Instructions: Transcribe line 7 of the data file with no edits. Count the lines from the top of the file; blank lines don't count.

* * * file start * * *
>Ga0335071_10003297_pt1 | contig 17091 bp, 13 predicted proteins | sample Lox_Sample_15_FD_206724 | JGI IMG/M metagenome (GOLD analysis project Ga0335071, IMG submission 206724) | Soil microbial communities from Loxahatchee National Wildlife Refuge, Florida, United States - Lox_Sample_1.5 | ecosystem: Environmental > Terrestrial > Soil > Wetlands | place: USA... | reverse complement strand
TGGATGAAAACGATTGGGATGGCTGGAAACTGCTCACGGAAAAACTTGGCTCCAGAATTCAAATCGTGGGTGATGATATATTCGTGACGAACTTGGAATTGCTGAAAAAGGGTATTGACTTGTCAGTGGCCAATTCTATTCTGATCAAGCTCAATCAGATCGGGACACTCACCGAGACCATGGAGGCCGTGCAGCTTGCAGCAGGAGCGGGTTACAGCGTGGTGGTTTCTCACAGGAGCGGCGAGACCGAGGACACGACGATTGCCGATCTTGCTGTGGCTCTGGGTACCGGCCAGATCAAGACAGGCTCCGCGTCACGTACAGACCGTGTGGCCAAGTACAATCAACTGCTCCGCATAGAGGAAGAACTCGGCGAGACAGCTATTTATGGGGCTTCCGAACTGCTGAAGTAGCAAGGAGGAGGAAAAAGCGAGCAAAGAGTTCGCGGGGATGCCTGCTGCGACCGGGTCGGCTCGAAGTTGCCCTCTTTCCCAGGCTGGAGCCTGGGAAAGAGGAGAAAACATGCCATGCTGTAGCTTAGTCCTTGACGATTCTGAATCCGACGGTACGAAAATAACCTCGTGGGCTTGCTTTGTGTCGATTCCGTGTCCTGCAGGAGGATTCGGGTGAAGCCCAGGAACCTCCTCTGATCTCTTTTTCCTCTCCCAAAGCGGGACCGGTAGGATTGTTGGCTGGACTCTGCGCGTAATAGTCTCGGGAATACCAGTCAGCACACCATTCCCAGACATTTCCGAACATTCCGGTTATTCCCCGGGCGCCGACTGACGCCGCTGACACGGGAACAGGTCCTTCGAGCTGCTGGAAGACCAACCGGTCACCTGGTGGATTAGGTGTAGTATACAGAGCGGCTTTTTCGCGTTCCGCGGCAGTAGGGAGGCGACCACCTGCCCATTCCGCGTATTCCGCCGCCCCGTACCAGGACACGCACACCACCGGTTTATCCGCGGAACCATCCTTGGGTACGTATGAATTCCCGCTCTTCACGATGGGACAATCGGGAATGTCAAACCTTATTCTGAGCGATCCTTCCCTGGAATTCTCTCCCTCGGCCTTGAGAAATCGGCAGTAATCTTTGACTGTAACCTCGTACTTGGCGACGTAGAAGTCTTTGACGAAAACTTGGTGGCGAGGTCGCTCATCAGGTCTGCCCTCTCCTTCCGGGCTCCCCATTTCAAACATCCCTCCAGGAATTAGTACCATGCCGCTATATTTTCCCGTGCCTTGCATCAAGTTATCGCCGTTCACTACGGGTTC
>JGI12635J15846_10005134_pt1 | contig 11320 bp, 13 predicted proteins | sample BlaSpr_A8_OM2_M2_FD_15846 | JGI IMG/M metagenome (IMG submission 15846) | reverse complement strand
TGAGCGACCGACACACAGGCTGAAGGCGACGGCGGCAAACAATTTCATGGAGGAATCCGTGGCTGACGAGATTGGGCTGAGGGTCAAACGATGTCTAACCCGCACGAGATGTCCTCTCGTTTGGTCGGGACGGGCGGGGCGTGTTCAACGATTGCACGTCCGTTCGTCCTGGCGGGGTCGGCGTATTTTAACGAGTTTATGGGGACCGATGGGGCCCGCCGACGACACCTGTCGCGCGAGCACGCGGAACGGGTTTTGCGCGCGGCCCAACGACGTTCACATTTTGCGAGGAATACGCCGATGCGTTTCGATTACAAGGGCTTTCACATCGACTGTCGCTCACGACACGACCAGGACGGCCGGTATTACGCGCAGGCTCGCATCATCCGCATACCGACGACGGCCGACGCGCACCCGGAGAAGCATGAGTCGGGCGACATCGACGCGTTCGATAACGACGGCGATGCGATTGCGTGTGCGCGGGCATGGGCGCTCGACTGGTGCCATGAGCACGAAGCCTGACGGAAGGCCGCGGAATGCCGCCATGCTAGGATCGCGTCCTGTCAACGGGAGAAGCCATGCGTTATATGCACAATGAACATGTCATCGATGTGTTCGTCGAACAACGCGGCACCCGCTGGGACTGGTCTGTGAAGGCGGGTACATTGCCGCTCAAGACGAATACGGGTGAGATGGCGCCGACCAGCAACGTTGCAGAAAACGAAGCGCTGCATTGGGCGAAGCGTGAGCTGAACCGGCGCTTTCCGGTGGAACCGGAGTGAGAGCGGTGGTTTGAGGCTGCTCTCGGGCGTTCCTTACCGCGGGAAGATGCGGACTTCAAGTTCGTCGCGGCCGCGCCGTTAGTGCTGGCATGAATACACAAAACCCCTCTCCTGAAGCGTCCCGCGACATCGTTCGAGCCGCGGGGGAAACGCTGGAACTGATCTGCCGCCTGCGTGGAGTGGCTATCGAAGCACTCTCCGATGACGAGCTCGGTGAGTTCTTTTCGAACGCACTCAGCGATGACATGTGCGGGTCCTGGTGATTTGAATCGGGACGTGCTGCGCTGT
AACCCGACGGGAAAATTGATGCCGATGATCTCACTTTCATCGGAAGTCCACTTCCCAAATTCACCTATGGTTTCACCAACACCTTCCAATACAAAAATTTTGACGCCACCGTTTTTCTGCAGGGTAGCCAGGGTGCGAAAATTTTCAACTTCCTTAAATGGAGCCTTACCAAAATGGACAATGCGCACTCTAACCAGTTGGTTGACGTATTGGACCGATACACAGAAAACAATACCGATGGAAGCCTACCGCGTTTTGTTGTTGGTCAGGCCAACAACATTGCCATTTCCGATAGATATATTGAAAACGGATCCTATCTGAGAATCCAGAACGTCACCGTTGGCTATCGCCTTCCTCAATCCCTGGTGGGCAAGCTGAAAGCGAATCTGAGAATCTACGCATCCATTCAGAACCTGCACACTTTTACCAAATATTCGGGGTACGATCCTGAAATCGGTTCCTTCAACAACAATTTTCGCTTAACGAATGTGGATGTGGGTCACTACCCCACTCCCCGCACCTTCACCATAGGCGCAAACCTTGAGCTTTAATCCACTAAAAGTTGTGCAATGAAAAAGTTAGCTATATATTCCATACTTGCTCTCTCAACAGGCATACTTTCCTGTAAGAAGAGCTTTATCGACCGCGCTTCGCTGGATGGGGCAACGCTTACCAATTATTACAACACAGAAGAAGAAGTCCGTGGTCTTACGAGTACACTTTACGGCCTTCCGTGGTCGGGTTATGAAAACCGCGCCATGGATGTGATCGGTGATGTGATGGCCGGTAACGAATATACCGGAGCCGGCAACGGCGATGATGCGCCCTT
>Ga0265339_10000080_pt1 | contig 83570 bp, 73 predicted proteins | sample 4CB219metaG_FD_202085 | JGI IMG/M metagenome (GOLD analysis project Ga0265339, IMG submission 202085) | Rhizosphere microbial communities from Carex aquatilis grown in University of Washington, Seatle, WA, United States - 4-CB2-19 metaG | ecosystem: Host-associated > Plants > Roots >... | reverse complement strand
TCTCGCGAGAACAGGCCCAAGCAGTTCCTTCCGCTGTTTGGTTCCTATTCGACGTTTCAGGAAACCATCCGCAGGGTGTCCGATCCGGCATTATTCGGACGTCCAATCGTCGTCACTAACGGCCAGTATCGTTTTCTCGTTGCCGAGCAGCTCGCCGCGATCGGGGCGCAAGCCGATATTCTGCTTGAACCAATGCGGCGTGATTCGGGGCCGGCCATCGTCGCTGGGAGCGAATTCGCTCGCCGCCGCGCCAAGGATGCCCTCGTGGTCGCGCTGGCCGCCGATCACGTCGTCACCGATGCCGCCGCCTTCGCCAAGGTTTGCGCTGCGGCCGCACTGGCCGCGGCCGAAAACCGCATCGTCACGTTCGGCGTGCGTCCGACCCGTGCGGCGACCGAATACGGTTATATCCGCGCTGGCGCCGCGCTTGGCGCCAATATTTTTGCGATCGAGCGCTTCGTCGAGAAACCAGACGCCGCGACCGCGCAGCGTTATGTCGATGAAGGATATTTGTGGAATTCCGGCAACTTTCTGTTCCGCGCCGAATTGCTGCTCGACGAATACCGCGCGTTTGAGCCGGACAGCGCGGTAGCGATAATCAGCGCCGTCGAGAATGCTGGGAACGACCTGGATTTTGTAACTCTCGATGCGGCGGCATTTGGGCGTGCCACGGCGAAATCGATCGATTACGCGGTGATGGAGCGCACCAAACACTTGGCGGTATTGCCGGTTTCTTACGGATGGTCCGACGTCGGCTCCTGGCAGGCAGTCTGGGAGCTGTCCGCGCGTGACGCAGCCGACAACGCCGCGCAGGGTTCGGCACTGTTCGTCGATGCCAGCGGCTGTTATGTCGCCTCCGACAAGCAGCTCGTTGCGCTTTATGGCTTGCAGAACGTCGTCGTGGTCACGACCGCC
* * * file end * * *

TCTCGCGAGAACAGGCCCAAGCAGTTCCTTCCGCTGTTTGGTTCCTATTCGACGTTTCAGGAAACCATCCGCAGGGTGTCCGATCCGGCATTATTCGGACGTCCAATCGTCGTCACTAACGGCCAGTATCGTTTTCTCGTTGCCGAGCAGCTCGCCGCGATCGGGGCGCAAGCCGATATTCTGCTTGAACCAATGCGGCGTGATTCGGGGCCGGCCATCGTCGCTGGGAGCGAATTCGCTCGCCGCCGCGCCAAGGATGCCCTCGTGGTCGCGCTGGCCGCCGATCACGTCGTCACCGATGCCGCCGCCTTCGCCAAGGTTTGCGCTGCGGCCGCACTGGCCGCGGCCGAAAACCGCATCGTCACGTTCGGCGTGCGTCCGACCCGTGCGGCGACCGAATACGGTTATATCCGCGCTGGCGCCGCGCTTGGCGCCAATATTTTTGCGATCGAGCGCTTCGTCGAGAAACCAGACGCCGCGACCGCGCAGCGTTATGTCGATGAAGGATATTTGTGGAATTCCGGCAACTTTCTGTTCCGCGCCGAATTGCTGCTCGACGAATACCGCGCGTTTGAGCCGGACAGCGCGGTAGCGATAATCAGCGCCGTCGAGAATGCTGGGAACGACCTGGATTTTGTAACTCTCGATGCGGCGGCATTTGGGCGTGCCACGGCGAAATCGATCGATTACGCGGTGATGGAGCGCACCAAACACTTGGCGGTATTGCCGGTTTCTTACGGATGGTCCGACGTCGGCTCCTGGCAGGCAGTCTGGGAGCTGTCCGCGCGTGACGCAGCCGACAACGCCGCGCAGGGTTCGGCACTGTTCGTCGATGCCAGCGGCTGTTATGTCGCCTCCGACAAGCAGCTCGTTGCGCTTTATGGCTTGCAGAACGTCGTCGTGGTCACGACCGCC